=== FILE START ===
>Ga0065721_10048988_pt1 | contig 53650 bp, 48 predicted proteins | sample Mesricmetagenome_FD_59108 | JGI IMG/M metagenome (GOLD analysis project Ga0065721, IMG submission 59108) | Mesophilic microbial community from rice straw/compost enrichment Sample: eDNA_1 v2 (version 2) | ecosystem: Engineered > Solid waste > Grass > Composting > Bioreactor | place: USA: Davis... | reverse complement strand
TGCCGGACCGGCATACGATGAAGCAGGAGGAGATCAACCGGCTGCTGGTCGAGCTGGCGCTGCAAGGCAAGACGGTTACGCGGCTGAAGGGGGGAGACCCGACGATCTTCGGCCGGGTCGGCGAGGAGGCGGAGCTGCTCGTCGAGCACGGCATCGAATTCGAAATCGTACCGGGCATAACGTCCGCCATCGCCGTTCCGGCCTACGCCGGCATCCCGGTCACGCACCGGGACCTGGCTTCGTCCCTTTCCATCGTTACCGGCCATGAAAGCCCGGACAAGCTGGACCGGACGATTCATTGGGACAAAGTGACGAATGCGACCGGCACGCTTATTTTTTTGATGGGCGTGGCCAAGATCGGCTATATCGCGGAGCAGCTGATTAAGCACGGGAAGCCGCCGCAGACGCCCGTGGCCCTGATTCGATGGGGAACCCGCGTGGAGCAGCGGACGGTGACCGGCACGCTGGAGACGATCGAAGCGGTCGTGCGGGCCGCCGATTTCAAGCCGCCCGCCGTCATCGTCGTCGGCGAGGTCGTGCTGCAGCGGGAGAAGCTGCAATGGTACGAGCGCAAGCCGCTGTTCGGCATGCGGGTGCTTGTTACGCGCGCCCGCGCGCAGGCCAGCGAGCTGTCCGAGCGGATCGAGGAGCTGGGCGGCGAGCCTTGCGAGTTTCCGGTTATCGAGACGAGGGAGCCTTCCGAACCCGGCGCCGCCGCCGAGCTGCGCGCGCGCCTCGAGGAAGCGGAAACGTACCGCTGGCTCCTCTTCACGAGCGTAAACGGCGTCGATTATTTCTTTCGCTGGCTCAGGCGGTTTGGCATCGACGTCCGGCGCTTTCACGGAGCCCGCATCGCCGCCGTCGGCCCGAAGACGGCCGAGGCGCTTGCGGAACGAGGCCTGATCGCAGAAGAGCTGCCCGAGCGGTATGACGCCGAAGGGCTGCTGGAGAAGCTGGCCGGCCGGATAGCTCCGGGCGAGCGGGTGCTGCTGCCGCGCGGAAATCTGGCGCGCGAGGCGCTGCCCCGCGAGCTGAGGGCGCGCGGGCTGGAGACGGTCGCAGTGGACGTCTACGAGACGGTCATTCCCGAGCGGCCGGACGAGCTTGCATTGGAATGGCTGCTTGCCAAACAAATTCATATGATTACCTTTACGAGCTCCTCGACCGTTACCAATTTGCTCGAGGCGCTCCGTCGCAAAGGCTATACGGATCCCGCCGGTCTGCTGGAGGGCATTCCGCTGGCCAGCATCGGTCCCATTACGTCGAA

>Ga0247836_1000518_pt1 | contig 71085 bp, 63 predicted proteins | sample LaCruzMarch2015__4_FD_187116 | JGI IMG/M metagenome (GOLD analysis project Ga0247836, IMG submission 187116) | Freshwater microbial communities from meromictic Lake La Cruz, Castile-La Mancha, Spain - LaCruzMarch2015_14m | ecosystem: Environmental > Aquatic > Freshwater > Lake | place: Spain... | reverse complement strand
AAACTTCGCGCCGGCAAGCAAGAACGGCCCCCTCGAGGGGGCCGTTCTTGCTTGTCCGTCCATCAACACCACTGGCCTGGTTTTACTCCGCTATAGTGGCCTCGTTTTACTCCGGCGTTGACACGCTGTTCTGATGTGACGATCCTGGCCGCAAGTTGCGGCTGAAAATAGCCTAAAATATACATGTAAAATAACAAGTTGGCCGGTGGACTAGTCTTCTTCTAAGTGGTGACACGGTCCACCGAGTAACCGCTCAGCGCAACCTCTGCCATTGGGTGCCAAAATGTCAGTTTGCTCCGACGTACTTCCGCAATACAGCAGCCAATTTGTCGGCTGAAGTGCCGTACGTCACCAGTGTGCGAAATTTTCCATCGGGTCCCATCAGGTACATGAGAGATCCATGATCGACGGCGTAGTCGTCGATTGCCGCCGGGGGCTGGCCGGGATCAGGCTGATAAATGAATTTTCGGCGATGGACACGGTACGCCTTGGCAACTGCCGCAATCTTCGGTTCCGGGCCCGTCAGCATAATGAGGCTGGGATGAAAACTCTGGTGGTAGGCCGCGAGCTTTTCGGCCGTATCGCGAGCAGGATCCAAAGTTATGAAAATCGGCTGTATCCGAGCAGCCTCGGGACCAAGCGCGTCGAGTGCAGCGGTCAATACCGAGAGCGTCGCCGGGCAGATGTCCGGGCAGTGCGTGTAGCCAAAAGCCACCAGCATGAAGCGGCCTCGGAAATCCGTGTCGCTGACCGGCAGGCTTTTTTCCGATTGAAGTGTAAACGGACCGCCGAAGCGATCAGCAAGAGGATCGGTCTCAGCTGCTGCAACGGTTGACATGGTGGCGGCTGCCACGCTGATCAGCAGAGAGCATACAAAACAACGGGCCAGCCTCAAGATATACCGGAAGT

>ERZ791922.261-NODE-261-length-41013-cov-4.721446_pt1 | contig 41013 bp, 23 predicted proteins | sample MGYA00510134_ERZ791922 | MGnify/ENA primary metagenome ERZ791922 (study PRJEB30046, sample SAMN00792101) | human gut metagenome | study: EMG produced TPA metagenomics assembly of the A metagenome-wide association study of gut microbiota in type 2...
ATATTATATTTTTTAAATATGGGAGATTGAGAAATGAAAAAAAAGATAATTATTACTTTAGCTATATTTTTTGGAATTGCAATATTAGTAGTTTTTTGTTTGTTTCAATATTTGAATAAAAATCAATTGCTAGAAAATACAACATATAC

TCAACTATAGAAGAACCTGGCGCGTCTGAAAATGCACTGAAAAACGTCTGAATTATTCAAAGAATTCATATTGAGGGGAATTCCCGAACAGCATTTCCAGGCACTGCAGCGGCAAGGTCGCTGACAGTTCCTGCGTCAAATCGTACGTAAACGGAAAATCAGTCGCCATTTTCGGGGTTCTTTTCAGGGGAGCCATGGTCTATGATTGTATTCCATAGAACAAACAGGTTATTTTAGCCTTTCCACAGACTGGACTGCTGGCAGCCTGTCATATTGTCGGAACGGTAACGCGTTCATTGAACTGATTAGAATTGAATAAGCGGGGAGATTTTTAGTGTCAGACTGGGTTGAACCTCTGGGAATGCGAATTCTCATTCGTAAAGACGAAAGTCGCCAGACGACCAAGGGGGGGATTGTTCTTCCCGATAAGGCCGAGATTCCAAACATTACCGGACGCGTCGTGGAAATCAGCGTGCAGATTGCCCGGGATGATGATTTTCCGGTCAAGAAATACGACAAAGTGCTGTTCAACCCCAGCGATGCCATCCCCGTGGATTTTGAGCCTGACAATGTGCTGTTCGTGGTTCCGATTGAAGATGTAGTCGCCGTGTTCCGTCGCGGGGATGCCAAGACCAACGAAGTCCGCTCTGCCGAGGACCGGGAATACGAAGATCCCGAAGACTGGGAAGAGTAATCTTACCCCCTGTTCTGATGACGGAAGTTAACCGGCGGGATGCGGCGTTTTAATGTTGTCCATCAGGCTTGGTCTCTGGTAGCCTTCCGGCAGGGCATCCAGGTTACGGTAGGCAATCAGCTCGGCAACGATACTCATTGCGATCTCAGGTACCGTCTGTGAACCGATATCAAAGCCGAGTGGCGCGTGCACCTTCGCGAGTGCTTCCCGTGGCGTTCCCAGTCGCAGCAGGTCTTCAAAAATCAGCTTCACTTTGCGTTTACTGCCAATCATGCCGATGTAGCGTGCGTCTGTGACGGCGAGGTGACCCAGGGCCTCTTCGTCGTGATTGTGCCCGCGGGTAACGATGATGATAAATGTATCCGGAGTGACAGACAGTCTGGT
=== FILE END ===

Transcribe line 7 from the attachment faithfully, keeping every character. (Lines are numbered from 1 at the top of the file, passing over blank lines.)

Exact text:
TCAACTATAGAAGAACCTGGCGCGTCTGAAAATGCACTGAAAAACGTCTGAATTATTCAAAGAATTCATATTGAGGGGAATTCCCGAACAGCATTTCCAGGCACTGCAGCGGCAAGGTCGCTGACAGTTCCTGCGTCAAATCGTACGTAAACGGAAAATCAGTCGCCATTTTCGGGGTTCTTTTCAGGGGAGCCATGGTCTATGATTGTATTCCATAGAACAAACAGGTTATTTTAGCCTTTCCACAGACTGGACTGCTGGCAGCCTGTCATATTGTCGGAACGGTAACGCGTTCATTGAACTGATTAGAATTGAATAAGCGGGGAGATTTTTAGTGTCAGACTGGGTTGAACCTCTGGGAATGCGAATTCTCATTCGTAAAGACGAAAGTCGCCAGACGACCAAGGGGGGGATTGTTCTTCCCGATAAGGCCGAGATTCCAAACATTACCGGACGCGTCGTGGAAATCAGCGTGCAGATTGCCCGGGATGATGATTTTCCGGTCAAGAAATACGACAAAGTGCTGTTCAACCCCAGCGATGCCATCCCCGTGGATTTTGAGCCTGACAATGTGCTGTTCGTGGTTCCGATTGAAGATGTAGTCGCCGTGTTCCGTCGCGGGGATGCCAAGACCAACGAAGTCCGCTCTGCCGAGGACCGGGAATACGAAGATCCCGAAGACTGGGAAGAGTAATCTTACCCCCTGTTCTGATGACGGAAGTTAACCGGCGGGATGCGGCGTTTTAATGTTGTCCATCAGGCTTGGTCTCTGGTAGCCTTCCGGCAGGGCATCCAGGTTACGGTAGGCAATCAGCTCGGCAACGATACTCATTGCGATCTCAGGTACCGTCTGTGAACCGATATCAAAGCCGAGTGGCGCGTGCACCTTCGCGAGTGCTTCCCGTGGCGTTCCCAGTCGCAGCAGGTCTTCAAAAATCAGCTTCACTTTGCGTTTACTGCCAATCATGCCGATGTAGCGTGCGTCTGTGACGGCGAGGTGACCCAGGGCCTCTTCGTCGTGATTGTGCCCGCGGGTAACGATGATGATAAATGTATCCGGAGTGACAGACAGTCTGGT